Breaking the Compliance Cycle

As reported in the QMN weekly bulletin, Sun Pharma (Halol, India facility) receives another 483.  This is after an ~ 18 month remediation plan to resolve GMP deficiencies. This poses an interesting question how does a facility break the cycle of failed inspection, remediation, failed inspection, etc.  What does it take to break down the systemic barriers that prevent the formation of a culture focused on quality?  The cost expended in remediation does not seem to be an effective deterrent, nor does products being on an import list.  Do these issues continue based on a lack of leadership, or training, knowledge, or experience – or is something else at the root cause of this problem?

QMN Weekly Bulliten (2017, para 2-3):

The agency said Sun Pharma had also not filed Field Alert Reports to district FDA offices within three days of receiving notice of bacterial contamination and significant chemical, physical, or other, deteriorations in their drugs as required.  The FDA noted six specific instances when reports were not submitted promptly for the antidepressant and smoking cessation drug bupropion.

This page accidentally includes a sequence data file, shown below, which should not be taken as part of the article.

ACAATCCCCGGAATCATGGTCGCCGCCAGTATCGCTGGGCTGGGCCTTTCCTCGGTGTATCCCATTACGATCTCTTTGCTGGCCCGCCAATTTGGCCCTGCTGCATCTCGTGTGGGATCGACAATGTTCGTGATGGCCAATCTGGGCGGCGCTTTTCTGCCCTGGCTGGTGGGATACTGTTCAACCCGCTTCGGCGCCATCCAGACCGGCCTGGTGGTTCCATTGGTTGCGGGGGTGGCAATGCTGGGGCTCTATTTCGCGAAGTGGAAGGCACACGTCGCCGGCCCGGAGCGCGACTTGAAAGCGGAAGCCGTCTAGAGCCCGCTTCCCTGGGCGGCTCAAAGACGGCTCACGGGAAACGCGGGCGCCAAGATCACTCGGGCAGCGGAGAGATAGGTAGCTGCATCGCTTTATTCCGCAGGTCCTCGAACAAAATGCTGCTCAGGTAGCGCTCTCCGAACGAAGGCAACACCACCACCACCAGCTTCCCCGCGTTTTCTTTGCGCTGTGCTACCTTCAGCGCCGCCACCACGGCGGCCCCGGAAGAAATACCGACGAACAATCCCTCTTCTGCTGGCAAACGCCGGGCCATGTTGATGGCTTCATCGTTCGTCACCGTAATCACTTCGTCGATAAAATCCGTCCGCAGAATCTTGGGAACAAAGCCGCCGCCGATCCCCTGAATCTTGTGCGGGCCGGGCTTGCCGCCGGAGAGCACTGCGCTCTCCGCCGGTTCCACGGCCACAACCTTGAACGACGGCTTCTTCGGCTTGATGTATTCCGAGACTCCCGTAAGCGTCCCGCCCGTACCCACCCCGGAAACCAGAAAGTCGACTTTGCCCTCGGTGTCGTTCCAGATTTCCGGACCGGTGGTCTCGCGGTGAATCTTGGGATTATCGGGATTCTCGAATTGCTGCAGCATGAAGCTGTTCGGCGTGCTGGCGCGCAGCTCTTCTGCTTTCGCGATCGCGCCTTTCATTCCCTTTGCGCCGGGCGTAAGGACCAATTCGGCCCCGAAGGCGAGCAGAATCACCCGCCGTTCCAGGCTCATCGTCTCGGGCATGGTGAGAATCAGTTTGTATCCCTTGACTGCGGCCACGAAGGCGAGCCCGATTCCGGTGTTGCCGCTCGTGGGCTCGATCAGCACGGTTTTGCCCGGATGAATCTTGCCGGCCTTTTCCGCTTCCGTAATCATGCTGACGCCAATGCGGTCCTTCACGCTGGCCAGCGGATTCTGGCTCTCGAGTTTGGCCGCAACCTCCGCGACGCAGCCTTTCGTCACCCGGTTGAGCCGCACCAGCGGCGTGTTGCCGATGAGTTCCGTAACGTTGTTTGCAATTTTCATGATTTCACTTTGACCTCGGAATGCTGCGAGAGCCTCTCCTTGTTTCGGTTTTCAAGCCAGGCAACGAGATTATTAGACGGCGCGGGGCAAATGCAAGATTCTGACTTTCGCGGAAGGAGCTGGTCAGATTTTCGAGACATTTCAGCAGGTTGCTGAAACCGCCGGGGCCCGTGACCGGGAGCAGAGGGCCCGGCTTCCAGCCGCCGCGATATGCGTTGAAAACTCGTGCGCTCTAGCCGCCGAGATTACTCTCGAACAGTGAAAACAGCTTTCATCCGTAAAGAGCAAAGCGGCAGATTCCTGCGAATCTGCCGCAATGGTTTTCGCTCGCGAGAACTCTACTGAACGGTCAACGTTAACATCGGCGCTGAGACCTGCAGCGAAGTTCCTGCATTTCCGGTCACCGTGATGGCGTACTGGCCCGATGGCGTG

No assessments confirmed the accuracy of dissolution tests or data, the FDA said. Validation dissolution tests for drugs include studies of specificity, selectivity, precision, intermediate precision and range, but these specific evaluations of method accuracy were not performed. Additionally, testing programs were not well-designed to assess the stability of drug product and controls were not put in place to safeguard manufacturing documents from unauthorized personnel.

The current inspection warning letter is not yet posted.  However, the above issues are similar to the findings in the 2015 warning letter.  With 80% of all API’s and 40% of finished pharma products are manufactured outside of the US, quality failures in remote parts of the world take on a much greater significance. (Consumer Reports, 2014).